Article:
City council went to the dogs on Monday night.
With canines in tow, volunteers from Therapeutic Paws of Canada (TPOC) appeared before local officials to tout the positive impacts and benefits their program has in places like schools and hospitals.
Mike LeClair and Monica Vording led the delegation for the organization, while a few more volunteers with their canine companions ranging from a Siberian Husky to Golden Retrievers sat in the gallery.
LeClair said the Cranbrook chapter of Therapeutic Paws of Canada is only the third in Western Canada and are set to celebrate their one-year anniversary in August.
“Basically what we do with our teams, is we want to give back to the community in any way, shape or form that we can,” LeClair said, “whether that’s going into schools, nursing homes, hospitals, that’s what we do to provide comfort through animal therapy.”
LeClair says there is a significant difference between TPOC and other therapy dogs.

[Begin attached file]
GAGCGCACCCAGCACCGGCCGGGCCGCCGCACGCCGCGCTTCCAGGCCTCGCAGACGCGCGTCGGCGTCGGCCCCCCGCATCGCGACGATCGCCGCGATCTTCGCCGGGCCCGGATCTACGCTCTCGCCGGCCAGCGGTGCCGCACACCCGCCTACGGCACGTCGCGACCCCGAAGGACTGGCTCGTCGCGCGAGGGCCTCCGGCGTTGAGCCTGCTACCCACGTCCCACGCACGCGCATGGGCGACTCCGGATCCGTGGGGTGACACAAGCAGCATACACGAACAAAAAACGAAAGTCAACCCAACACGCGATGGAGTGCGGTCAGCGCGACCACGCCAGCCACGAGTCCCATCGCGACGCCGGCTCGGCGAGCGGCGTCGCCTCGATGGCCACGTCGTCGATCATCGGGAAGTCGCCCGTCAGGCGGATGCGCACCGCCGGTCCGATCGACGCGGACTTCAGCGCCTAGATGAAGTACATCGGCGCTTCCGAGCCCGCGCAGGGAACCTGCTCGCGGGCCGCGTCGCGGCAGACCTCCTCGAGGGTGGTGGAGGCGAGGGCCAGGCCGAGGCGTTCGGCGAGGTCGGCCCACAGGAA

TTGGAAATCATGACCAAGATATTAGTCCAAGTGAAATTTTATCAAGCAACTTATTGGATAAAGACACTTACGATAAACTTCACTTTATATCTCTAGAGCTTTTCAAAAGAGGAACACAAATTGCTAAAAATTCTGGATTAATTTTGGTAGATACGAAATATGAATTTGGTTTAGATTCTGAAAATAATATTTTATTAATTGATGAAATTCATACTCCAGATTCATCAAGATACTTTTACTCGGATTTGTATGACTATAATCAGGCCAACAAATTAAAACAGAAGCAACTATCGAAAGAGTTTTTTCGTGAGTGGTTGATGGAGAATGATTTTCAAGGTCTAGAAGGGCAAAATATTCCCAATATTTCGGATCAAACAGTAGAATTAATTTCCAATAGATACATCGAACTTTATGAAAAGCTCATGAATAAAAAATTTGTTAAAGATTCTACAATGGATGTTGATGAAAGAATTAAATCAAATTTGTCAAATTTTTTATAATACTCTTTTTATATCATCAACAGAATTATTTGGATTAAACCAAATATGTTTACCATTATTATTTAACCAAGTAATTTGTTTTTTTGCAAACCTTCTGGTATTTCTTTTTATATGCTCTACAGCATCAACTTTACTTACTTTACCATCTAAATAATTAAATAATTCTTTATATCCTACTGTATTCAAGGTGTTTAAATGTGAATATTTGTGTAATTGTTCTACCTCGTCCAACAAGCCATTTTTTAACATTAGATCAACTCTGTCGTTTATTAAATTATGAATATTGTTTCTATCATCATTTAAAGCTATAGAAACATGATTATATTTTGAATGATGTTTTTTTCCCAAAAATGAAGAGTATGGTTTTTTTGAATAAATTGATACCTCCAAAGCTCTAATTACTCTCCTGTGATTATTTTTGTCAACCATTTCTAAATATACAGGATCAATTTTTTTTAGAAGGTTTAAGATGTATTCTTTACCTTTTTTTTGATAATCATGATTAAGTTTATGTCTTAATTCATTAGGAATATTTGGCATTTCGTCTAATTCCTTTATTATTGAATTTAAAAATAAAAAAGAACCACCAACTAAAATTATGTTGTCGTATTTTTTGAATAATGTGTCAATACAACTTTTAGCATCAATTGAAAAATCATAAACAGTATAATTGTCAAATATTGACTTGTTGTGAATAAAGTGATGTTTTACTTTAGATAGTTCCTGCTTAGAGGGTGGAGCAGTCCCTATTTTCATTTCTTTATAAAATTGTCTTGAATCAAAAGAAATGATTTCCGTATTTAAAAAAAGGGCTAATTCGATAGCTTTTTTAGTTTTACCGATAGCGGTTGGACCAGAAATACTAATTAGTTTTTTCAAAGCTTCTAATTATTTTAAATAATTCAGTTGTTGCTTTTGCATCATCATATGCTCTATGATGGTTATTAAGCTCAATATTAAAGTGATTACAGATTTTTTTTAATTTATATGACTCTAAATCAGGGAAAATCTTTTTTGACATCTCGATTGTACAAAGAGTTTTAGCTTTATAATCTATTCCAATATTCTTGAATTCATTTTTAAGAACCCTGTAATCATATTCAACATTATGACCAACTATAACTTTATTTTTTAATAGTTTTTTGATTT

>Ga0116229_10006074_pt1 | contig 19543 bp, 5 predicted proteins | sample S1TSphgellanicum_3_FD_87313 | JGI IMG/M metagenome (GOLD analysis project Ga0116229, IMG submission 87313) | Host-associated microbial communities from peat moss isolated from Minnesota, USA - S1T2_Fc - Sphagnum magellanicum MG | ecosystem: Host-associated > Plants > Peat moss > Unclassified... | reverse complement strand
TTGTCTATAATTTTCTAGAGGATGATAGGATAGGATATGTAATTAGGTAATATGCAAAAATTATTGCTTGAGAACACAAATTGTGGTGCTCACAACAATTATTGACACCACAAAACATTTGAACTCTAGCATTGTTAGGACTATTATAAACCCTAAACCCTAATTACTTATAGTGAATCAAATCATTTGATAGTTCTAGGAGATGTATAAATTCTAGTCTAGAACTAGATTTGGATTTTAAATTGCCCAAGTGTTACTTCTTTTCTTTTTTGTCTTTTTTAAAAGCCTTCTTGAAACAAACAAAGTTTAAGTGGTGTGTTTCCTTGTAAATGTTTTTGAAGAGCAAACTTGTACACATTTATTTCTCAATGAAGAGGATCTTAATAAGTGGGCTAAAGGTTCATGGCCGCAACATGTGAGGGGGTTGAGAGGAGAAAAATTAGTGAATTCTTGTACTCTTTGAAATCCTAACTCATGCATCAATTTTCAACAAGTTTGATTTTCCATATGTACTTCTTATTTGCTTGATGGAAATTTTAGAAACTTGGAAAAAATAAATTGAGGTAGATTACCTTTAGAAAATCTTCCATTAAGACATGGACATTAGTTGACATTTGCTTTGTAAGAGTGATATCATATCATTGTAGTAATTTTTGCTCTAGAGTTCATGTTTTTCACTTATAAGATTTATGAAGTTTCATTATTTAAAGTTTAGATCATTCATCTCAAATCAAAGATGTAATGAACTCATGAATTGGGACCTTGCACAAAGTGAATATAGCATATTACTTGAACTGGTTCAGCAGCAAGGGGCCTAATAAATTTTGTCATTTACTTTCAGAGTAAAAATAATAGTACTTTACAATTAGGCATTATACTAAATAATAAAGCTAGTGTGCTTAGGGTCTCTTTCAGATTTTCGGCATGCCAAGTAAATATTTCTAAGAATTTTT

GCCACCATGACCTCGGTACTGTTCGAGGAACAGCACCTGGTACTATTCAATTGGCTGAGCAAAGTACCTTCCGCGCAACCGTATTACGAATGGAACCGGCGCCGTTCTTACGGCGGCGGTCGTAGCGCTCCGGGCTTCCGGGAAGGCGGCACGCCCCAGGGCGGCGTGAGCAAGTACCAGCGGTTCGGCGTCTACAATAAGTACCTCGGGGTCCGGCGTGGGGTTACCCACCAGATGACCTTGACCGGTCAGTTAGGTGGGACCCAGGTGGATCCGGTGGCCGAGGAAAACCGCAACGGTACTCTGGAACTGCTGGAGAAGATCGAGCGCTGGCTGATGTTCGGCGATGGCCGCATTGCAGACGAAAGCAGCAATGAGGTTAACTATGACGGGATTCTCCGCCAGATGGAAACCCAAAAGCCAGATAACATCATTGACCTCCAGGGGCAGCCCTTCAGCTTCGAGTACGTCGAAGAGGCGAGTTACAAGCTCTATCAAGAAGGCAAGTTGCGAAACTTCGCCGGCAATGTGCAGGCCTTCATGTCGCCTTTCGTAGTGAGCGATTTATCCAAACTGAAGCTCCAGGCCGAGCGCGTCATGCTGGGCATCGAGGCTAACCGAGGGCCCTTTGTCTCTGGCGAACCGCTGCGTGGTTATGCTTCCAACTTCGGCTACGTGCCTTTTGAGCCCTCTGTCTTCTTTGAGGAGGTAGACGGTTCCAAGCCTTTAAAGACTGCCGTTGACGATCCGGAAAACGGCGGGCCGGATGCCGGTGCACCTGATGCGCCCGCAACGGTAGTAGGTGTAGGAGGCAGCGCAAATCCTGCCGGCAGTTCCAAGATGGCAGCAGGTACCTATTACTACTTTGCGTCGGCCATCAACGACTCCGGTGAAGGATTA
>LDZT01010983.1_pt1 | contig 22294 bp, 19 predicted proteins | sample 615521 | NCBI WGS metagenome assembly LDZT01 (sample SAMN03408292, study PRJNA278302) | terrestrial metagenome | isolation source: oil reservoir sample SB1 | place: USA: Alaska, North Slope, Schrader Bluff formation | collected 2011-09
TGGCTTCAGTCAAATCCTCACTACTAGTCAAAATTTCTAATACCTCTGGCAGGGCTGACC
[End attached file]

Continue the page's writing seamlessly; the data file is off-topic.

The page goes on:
“We are not a service dog or assistance dog organization, meaning service dogs are predominantly working dogs and there’s many hours and tons of money put into those dogs,” he said. “We aren’t those people. These are our regular pets. We don’t have the same rights as service dogs. We can’t go into restaurants, grocery stores, things like that, so we don’t have those same rights.”
While handlers usually discourage the public from petting ‘working’ dogs, TPOC volunteers dressed in red shirts with their dogs wearing red bibs are perfectly fine to approach, said LeClair.
Local volunteers are currently taking their dogs into two seniors care facilities and schools, and only just recently gained access to the East Kootenay Regional Hospital.
“The beautiful thing is there’s no age demographic, from small children right through to seniors,” said LeClair.
Vording, who is a Grade 4 teacher at Highlands Elementary School, noted the impact that the therapy dogs have with her students when they visit every Friday for the Paws to Read program.
“The dog basically comes in with the handler and the student will pick a book,” Vording said. “Usually it’s to encourage kids to read, give them the confidence for reluctant readers. It’s done wonders. My kids look so forward to Fridays now, they want to find the book that there going to read to the dog and sit there on the blanket with the dog and they just read. It’s amazing.”
If anyone wishes to get involved with the program or wishes to arrange to utilize the therapy dogs, contact LeClair at 250-417-1988 or email.